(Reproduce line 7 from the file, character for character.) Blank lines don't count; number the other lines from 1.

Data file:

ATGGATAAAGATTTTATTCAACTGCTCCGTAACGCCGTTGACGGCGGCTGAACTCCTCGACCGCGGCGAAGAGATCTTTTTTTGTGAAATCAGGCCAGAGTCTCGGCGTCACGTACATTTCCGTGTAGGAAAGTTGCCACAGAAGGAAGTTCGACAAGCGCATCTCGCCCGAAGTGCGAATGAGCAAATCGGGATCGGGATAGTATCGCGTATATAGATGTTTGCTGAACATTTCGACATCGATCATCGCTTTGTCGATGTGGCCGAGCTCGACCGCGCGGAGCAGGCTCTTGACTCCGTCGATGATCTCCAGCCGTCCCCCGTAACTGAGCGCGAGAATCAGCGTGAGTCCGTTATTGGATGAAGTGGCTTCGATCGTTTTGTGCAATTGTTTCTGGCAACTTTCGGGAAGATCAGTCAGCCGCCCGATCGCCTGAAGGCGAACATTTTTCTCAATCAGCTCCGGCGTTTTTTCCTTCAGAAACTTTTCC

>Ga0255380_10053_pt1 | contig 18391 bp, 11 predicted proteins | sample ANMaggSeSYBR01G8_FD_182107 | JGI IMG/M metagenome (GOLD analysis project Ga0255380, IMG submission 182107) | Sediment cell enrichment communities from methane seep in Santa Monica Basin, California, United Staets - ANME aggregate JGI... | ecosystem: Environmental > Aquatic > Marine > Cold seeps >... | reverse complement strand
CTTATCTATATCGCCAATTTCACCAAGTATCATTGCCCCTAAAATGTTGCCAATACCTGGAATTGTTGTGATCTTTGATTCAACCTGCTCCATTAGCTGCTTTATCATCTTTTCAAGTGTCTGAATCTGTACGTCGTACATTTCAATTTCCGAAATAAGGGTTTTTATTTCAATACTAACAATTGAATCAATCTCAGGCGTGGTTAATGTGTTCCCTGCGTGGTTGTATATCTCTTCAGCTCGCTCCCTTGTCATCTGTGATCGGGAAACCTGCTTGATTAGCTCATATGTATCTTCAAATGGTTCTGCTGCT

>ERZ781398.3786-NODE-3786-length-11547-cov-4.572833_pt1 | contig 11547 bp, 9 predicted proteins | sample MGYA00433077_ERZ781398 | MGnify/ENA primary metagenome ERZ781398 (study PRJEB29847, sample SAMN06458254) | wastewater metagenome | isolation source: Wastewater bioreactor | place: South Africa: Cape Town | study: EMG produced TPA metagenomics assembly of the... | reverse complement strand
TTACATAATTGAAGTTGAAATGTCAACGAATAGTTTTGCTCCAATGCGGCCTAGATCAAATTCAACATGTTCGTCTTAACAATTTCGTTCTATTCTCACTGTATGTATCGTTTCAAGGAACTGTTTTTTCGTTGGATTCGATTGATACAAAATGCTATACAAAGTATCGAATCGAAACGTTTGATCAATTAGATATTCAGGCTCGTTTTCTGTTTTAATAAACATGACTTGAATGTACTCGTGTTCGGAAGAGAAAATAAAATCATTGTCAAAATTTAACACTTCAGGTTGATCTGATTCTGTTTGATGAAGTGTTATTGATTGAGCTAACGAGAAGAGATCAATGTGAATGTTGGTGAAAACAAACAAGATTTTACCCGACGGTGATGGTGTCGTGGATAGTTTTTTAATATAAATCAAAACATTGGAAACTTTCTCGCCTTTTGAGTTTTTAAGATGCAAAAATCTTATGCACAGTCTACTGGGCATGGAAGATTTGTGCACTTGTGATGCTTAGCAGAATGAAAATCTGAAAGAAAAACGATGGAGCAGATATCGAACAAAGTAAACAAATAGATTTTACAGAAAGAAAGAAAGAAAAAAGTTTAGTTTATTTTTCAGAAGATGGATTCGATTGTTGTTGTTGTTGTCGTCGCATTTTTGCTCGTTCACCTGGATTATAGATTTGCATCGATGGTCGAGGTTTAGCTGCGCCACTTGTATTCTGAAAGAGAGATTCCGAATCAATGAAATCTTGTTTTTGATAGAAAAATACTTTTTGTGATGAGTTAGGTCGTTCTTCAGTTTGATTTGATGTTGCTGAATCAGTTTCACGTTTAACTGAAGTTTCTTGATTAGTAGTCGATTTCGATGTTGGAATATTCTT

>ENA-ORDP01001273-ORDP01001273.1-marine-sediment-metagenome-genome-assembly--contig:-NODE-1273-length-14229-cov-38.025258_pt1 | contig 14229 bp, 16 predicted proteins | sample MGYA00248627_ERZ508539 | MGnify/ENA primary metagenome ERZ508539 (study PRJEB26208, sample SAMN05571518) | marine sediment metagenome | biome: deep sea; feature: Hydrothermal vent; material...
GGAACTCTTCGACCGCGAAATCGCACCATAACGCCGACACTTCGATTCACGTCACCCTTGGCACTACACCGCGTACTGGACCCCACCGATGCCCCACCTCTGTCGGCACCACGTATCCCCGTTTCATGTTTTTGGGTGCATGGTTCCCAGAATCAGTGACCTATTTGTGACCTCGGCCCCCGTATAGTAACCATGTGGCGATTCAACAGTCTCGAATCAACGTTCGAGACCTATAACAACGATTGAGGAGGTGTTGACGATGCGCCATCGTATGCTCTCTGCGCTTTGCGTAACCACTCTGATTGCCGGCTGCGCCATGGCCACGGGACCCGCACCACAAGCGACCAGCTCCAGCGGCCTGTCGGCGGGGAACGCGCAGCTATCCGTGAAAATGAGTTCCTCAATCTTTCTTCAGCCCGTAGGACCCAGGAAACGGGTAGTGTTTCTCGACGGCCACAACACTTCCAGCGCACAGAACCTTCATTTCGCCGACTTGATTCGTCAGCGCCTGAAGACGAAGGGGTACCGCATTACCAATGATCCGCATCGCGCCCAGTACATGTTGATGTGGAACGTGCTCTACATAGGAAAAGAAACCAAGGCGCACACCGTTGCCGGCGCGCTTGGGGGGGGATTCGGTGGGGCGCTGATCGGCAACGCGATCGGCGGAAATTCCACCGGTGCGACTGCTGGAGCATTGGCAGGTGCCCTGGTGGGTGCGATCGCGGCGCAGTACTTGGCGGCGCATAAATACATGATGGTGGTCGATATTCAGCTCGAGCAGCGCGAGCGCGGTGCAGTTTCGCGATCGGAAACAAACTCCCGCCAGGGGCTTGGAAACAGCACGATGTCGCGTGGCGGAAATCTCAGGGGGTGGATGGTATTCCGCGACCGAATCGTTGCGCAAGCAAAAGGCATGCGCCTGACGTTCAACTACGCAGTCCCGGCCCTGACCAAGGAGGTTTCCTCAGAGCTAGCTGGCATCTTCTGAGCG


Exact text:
GGAACTCTTCGACCGCGAAATCGCACCATAACGCCGACACTTCGATTCACGTCACCCTTGGCACTACACCGCGTACTGGACCCCACCGATGCCCCACCTCTGTCGGCACCACGTATCCCCGTTTCATGTTTTTGGGTGCATGGTTCCCAGAATCAGTGACCTATTTGTGACCTCGGCCCCCGTATAGTAACCATGTGGCGATTCAACAGTCTCGAATCAACGTTCGAGACCTATAACAACGATTGAGGAGGTGTTGACGATGCGCCATCGTATGCTCTCTGCGCTTTGCGTAACCACTCTGATTGCCGGCTGCGCCATGGCCACGGGACCCGCACCACAAGCGACCAGCTCCAGCGGCCTGTCGGCGGGGAACGCGCAGCTATCCGTGAAAATGAGTTCCTCAATCTTTCTTCAGCCCGTAGGACCCAGGAAACGGGTAGTGTTTCTCGACGGCCACAACACTTCCAGCGCACAGAACCTTCATTTCGCCGACTTGATTCGTCAGCGCCTGAAGACGAAGGGGTACCGCATTACCAATGATCCGCATCGCGCCCAGTACATGTTGATGTGGAACGTGCTCTACATAGGAAAAGAAACCAAGGCGCACACCGTTGCCGGCGCGCTTGGGGGGGGATTCGGTGGGGCGCTGATCGGCAACGCGATCGGCGGAAATTCCACCGGTGCGACTGCTGGAGCATTGGCAGGTGCCCTGGTGGGTGCGATCGCGGCGCAGTACTTGGCGGCGCATAAATACATGATGGTGGTCGATATTCAGCTCGAGCAGCGCGAGCGCGGTGCAGTTTCGCGATCGGAAACAAACTCCCGCCAGGGGCTTGGAAACAGCACGATGTCGCGTGGCGGAAATCTCAGGGGGTGGATGGTATTCCGCGACCGAATCGTTGCGCAAGCAAAAGGCATGCGCCTGACGTTCAACTACGCAGTCCCGGCCCTGACCAAGGAGGTTTCCTCAGAGCTAGCTGGCATCTTCTGAGCG